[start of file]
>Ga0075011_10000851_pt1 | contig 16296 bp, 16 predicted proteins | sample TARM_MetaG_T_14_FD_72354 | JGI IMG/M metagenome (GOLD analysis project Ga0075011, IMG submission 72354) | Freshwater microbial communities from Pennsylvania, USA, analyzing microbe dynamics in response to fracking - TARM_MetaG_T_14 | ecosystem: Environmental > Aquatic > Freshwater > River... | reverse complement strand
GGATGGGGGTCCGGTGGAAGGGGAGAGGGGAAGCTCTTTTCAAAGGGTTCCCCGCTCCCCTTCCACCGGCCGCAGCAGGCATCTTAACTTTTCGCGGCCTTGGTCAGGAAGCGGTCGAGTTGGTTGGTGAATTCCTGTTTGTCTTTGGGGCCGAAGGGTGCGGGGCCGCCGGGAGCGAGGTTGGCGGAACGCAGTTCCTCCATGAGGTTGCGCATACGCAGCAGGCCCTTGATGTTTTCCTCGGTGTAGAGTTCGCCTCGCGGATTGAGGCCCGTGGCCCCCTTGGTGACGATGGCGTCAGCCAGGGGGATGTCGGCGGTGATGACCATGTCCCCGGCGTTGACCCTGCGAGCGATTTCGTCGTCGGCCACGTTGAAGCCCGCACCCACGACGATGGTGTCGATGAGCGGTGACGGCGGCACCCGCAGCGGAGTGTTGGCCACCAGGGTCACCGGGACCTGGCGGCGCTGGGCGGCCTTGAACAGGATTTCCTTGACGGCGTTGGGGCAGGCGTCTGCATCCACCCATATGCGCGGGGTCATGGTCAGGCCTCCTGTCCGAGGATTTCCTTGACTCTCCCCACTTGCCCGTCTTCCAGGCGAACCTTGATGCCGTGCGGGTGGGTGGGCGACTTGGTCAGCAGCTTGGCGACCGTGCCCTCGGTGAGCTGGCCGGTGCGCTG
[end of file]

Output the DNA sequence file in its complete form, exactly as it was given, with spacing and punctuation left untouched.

>Ga0075011_10000851_pt1 | contig 16296 bp, 16 predicted proteins | sample TARM_MetaG_T_14_FD_72354 | JGI IMG/M metagenome (GOLD analysis project Ga0075011, IMG submission 72354) | Freshwater microbial communities from Pennsylvania, USA, analyzing microbe dynamics in response to fracking - TARM_MetaG_T_14 | ecosystem: Environmental > Aquatic > Freshwater > River... | reverse complement strand
GGATGGGGGTCCGGTGGAAGGGGAGAGGGGAAGCTCTTTTCAAAGGGTTCCCCGCTCCCCTTCCACCGGCCGCAGCAGGCATCTTAACTTTTCGCGGCCTTGGTCAGGAAGCGGTCGAGTTGGTTGGTGAATTCCTGTTTGTCTTTGGGGCCGAAGGGTGCGGGGCCGCCGGGAGCGAGGTTGGCGGAACGCAGTTCCTCCATGAGGTTGCGCATACGCAGCAGGCCCTTGATGTTTTCCTCGGTGTAGAGTTCGCCTCGCGGATTGAGGCCCGTGGCCCCCTTGGTGACGATGGCGTCAGCCAGGGGGATGTCGGCGGTGATGACCATGTCCCCGGCGTTGACCCTGCGAGCGATTTCGTCGTCGGCCACGTTGAAGCCCGCACCCACGACGATGGTGTCGATGAGCGGTGACGGCGGCACCCGCAGCGGAGTGTTGGCCACCAGGGTCACCGGGACCTGGCGGCGCTGGGCGGCCTTGAACAGGATTTCCTTGACGGCGTTGGGGCAGGCGTCTGCATCCACCCATATGCGCGGGGTCATGGTCAGGCCTCCTGTCCGAGGATTTCCTTGACTCTCCCCACTTGCCCGTCTTCCAGGCGAACCTTGATGCCGTGCGGGTGGGTGGGCGACTTGGTCAGCAGCTTGGCGACCGTGCCCTCGGTGAGCTGGCCGGTGCGCTG